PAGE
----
Charity is no more altruistic than worship is selfless. If people didn’t think they felt god, that could be a key to deconversion (personal experience). Certainly, charity helps others, and engaging in it produces many of the same positive neurochemical reactions that worship, sex, or other things produce. There’s nothing wrong in recognizing that, and still advocating for charity. The motivating factor changes, though. Rather than “it’s the right thing to do”, one could approach the idea as “it’s the thing that will ultimately produce the greatest feeling of pleasure for you” or “helping this person stabilizes society to your mutual benefit.” Essentially, the foundational assumption is that people have a self-interest reason for choosing to engage in any action. Whether that self-interest is driven by the evolutionary reinforcement of reproductive success, such as the case of a parent going hungry so their progeny may live, or is a product of their mind’s reward system associating certain actions with good outcomes, it does not change something chosen because it meets the rational self-interest of the person, based on their internal self-interest.

    As for free will, that’s it’s own ball of yarn, and we could go back and forth some other time. My general response to someone claiming that line of thought is “if determinism is correct, does it matter that I believe in free will?”

  • http://eternalbookshelf.wordpress.com Sharmin

    @Tim: Thanks for the advice about The Fountainhead. A cousin actually suggested it to me as well, which is how I heard of Ayn Rand in the first place.

    As for altruism, certainly, doing charity work feels good, but since it actually does help others (as you noted) I’m not sure if I agree with your assessment that “Charity is no more altruistic than worship”. I think the reason for promoting charity by emphasizing the benefit to others, rather than self interest (in addition to it just being the right thing to do) is because there are going to be situations when helping others might not have much of a benefit for the person doing it compared to the risk (perhaps in extreme cases like a person risking their life for a non-family member) or when the benefit to the person doing it might be equal to the benefit they’d receive by being selfish, so the fact that it benefits the recipient might tip the scales in favor of the charity work.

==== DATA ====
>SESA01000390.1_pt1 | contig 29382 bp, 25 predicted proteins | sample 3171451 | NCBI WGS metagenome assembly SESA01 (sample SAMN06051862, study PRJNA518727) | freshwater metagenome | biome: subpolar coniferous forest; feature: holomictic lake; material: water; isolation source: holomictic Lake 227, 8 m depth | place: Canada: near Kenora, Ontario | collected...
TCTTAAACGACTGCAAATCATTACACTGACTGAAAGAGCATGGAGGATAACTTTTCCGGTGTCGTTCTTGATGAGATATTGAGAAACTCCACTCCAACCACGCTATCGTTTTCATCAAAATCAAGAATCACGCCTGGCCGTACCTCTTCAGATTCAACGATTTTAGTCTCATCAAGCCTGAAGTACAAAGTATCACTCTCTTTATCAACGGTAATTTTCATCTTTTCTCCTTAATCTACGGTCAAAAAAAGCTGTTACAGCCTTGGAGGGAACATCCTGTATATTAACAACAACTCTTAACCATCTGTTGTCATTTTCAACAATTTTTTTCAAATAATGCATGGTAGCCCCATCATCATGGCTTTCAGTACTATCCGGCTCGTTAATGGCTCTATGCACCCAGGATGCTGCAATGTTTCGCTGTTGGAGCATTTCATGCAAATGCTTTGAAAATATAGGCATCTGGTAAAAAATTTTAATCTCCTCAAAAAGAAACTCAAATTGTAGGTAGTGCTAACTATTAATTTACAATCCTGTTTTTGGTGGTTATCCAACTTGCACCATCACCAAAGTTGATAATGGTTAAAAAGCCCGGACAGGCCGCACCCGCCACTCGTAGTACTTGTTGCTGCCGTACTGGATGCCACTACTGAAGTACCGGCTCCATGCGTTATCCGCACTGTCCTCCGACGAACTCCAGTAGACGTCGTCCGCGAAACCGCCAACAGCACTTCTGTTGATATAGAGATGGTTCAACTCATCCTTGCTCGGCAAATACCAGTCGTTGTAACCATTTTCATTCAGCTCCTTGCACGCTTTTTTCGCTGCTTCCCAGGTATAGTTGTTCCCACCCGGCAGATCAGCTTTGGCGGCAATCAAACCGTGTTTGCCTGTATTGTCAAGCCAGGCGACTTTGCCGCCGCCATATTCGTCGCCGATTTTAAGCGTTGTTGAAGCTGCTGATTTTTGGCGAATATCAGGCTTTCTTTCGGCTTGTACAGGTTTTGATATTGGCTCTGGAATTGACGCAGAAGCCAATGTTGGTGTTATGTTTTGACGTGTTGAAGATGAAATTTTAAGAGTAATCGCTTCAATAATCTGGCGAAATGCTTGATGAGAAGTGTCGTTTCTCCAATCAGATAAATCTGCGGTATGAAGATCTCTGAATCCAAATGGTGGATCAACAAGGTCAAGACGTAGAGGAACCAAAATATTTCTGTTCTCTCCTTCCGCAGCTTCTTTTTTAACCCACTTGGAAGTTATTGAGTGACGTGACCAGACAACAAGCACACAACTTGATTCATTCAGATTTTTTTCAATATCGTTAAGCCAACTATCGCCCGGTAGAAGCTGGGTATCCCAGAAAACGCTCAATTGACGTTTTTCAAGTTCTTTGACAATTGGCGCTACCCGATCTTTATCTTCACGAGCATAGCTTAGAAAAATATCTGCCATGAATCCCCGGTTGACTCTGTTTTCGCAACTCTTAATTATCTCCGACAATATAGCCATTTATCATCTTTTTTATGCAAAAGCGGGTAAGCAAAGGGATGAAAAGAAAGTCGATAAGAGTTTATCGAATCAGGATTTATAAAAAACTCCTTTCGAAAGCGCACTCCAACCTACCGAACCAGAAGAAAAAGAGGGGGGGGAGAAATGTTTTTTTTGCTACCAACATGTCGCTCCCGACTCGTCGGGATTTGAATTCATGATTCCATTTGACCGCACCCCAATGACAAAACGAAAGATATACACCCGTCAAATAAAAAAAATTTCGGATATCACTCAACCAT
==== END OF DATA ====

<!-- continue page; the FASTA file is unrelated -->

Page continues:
@Nathaniel (comment 9):

    Oh you poor dear. How did you manage to slog through it? Isn’t somewhere around 1200 pages, with an selfishness endorsing rant for 80 straight pages? Euugh.
    Still, I would love you to see you repay Rand the favor by giving it a review.

    I’ve heard about the selfishness endorsing rant. It sounds rather dreadful.

    @Infidel753 (comment 12):

    Overbearing-message movies have to be especially good in other ways to get audiences to accept being hammered with ideology

    Agreed. There are times when I enjoy a novel despite disagreeing with the central point or ideology its characters are espousing, but it has to be a good novel. It seems like a bad novel with such an ideological point is only going to be liked by people who agree with the ideology.

  • http://anexerciseinfutility.blogspot.com Tommykey

    For all of Rand’s touting of heroic business owners and capitalism, I don’t think she ever ran a business or knew the first thing about running a business. It was all an abstract ideal to her, sort of like people who romanticize medieval knights as the epitome of virtue.

  • http://forums.penny-arcade.com/ Jeep-Eep

    @Sharmin: Knock yourself out.
    http://galtse.cx/

  • http://www.WorldOfPrime.com Yahzi

    I’ve read it twice… and both times I skipped that 80 page speech at the end.

    The second time around the train tunnel incident really got to me. I hadn’t noticed the first time around how eager Rand was to justify the deaths of children.

  • Nathaniel

    Rand actually mentioned children? I was under the impression that the useless, parasitic things didn’t exist in her world.